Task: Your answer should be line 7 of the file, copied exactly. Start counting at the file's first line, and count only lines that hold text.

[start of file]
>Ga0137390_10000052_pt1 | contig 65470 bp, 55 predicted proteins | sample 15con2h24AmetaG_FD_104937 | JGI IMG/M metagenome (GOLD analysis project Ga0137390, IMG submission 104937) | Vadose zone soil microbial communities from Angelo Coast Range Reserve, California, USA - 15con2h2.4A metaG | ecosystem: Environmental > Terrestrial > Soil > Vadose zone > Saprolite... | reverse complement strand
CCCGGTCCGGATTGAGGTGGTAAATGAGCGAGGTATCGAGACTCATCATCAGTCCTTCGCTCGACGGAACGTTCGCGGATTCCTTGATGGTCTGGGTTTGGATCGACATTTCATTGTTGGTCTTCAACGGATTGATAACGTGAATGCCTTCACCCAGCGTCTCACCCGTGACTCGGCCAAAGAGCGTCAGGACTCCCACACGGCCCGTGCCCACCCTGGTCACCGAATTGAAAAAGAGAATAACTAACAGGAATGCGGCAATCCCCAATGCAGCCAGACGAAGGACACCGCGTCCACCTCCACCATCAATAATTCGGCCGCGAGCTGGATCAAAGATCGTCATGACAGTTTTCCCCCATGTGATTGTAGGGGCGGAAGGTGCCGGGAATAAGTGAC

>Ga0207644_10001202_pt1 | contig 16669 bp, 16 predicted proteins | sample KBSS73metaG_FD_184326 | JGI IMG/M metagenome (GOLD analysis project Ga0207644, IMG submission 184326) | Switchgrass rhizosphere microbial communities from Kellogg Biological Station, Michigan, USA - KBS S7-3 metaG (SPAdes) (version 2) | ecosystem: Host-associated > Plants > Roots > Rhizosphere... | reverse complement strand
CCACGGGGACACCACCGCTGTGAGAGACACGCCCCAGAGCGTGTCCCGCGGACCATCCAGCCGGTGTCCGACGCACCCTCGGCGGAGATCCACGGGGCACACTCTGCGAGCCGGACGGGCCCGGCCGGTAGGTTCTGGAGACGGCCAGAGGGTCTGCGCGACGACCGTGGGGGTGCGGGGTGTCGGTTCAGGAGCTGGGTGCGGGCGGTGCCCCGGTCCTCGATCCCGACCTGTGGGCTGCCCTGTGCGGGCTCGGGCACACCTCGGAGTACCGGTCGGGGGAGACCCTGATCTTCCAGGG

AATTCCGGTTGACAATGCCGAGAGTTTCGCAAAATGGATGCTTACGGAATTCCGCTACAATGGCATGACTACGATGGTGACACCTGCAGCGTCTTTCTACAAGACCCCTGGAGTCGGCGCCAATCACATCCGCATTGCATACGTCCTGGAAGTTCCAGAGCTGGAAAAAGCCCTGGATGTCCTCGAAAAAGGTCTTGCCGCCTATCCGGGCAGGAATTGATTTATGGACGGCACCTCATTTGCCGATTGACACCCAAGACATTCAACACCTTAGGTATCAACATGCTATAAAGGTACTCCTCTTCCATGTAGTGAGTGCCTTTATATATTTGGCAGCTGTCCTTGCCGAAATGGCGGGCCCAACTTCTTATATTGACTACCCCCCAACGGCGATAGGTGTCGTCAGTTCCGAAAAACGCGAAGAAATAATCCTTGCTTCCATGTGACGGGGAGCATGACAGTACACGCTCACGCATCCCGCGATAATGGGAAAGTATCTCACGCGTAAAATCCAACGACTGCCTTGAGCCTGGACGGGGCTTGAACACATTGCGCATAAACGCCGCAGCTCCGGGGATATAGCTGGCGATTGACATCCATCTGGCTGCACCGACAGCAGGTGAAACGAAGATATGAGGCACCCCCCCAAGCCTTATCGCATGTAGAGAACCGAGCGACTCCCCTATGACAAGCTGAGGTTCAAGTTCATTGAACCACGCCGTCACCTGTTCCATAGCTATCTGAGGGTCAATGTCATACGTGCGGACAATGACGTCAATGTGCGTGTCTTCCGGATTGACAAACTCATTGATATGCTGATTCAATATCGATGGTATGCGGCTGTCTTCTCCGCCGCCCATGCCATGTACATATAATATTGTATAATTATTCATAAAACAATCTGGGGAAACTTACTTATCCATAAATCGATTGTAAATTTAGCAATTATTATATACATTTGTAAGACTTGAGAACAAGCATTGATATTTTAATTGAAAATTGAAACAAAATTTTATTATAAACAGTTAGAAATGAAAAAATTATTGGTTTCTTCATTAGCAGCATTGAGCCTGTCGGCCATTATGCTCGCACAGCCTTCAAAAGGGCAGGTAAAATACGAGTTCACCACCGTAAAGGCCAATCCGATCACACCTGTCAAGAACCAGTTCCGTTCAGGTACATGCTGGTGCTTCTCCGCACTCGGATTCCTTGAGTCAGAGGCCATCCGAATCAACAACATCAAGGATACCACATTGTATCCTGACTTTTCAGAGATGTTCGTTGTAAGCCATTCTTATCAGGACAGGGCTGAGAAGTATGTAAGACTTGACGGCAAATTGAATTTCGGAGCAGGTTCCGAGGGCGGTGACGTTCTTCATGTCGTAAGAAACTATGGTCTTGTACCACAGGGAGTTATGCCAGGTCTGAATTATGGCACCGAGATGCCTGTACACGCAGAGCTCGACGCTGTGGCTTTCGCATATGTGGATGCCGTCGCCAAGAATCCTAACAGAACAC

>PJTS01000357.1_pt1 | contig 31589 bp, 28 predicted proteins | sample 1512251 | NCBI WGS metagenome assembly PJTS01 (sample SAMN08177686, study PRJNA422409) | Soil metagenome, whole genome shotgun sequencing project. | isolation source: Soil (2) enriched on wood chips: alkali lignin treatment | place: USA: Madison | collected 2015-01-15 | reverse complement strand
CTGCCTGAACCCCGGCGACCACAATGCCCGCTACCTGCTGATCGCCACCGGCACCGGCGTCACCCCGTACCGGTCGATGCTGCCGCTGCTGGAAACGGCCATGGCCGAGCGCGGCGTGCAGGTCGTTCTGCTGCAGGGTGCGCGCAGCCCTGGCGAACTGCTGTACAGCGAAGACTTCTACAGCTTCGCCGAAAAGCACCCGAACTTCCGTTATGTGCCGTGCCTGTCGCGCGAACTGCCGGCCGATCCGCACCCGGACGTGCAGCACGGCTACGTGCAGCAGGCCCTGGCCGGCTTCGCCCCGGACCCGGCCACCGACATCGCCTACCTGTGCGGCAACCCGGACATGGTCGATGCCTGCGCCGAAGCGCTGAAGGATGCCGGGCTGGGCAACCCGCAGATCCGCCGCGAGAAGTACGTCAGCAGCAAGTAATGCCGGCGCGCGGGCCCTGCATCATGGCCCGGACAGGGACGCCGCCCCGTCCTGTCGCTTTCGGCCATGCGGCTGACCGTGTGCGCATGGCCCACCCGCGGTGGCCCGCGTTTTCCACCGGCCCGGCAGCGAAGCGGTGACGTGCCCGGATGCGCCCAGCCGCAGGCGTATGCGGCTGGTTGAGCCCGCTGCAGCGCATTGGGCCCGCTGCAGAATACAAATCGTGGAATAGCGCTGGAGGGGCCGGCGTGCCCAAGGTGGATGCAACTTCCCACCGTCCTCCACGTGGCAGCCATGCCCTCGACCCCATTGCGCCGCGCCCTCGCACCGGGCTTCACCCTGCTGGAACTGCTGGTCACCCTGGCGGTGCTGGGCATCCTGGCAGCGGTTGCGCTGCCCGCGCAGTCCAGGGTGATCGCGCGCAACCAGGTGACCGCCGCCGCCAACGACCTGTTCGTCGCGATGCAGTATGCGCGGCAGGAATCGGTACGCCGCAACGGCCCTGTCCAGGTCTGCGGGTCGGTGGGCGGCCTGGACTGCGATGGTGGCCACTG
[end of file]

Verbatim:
CTGCCTGAACCCCGGCGACCACAATGCCCGCTACCTGCTGATCGCCACCGGCACCGGCGTCACCCCGTACCGGTCGATGCTGCCGCTGCTGGAAACGGCCATGGCCGAGCGCGGCGTGCAGGTCGTTCTGCTGCAGGGTGCGCGCAGCCCTGGCGAACTGCTGTACAGCGAAGACTTCTACAGCTTCGCCGAAAAGCACCCGAACTTCCGTTATGTGCCGTGCCTGTCGCGCGAACTGCCGGCCGATCCGCACCCGGACGTGCAGCACGGCTACGTGCAGCAGGCCCTGGCCGGCTTCGCCCCGGACCCGGCCACCGACATCGCCTACCTGTGCGGCAACCCGGACATGGTCGATGCCTGCGCCGAAGCGCTGAAGGATGCCGGGCTGGGCAACCCGCAGATCCGCCGCGAGAAGTACGTCAGCAGCAAGTAATGCCGGCGCGCGGGCCCTGCATCATGGCCCGGACAGGGACGCCGCCCCGTCCTGTCGCTTTCGGCCATGCGGCTGACCGTGTGCGCATGGCCCACCCGCGGTGGCCCGCGTTTTCCACCGGCCCGGCAGCGAAGCGGTGACGTGCCCGGATGCGCCCAGCCGCAGGCGTATGCGGCTGGTTGAGCCCGCTGCAGCGCATTGGGCCCGCTGCAGAATACAAATCGTGGAATAGCGCTGGAGGGGCCGGCGTGCCCAAGGTGGATGCAACTTCCCACCGTCCTCCACGTGGCAGCCATGCCCTCGACCCCATTGCGCCGCGCCCTCGCACCGGGCTTCACCCTGCTGGAACTGCTGGTCACCCTGGCGGTGCTGGGCATCCTGGCAGCGGTTGCGCTGCCCGCGCAGTCCAGGGTGATCGCGCGCAACCAGGTGACCGCCGCCGCCAACGACCTGTTCGTCGCGATGCAGTATGCGCGGCAGGAATCGGTACGCCGCAACGGCCCTGTCCAGGTCTGCGGGTCGGTGGGCGGCCTGGACTGCGATGGTGGCCACTG